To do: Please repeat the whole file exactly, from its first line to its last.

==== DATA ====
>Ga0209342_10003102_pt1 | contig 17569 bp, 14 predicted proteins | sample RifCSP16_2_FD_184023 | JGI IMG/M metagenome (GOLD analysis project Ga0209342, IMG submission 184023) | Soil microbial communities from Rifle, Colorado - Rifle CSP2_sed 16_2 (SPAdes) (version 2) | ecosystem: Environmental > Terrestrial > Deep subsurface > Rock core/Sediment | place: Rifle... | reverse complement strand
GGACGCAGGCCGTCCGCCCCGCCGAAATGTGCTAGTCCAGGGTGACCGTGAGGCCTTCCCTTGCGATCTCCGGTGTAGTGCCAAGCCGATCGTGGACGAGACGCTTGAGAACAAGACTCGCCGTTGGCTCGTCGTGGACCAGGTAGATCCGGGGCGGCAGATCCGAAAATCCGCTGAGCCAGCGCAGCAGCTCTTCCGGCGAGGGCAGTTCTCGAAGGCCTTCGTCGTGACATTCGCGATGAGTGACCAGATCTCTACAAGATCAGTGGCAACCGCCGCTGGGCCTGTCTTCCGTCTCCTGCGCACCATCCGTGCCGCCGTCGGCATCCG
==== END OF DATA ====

>Ga0209342_10003102_pt1 | contig 17569 bp, 14 predicted proteins | sample RifCSP16_2_FD_184023 | JGI IMG/M metagenome (GOLD analysis project Ga0209342, IMG submission 184023) | Soil microbial communities from Rifle, Colorado - Rifle CSP2_sed 16_2 (SPAdes) (version 2) | ecosystem: Environmental > Terrestrial > Deep subsurface > Rock core/Sediment | place: Rifle... | reverse complement strand
GGACGCAGGCCGTCCGCCCCGCCGAAATGTGCTAGTCCAGGGTGACCGTGAGGCCTTCCCTTGCGATCTCCGGTGTAGTGCCAAGCCGATCGTGGACGAGACGCTTGAGAACAAGACTCGCCGTTGGCTCGTCGTGGACCAGGTAGATCCGGGGCGGCAGATCCGAAAATCCGCTGAGCCAGCGCAGCAGCTCTTCCGGCGAGGGCAGTTCTCGAAGGCCTTCGTCGTGACATTCGCGATGAGTGACCAGATCTCTACAAGATCAGTGGCAACCGCCGCTGGGCCTGTCTTCCGTCTCCTGCGCACCATCCGTGCCGCCGTCGGCATCCG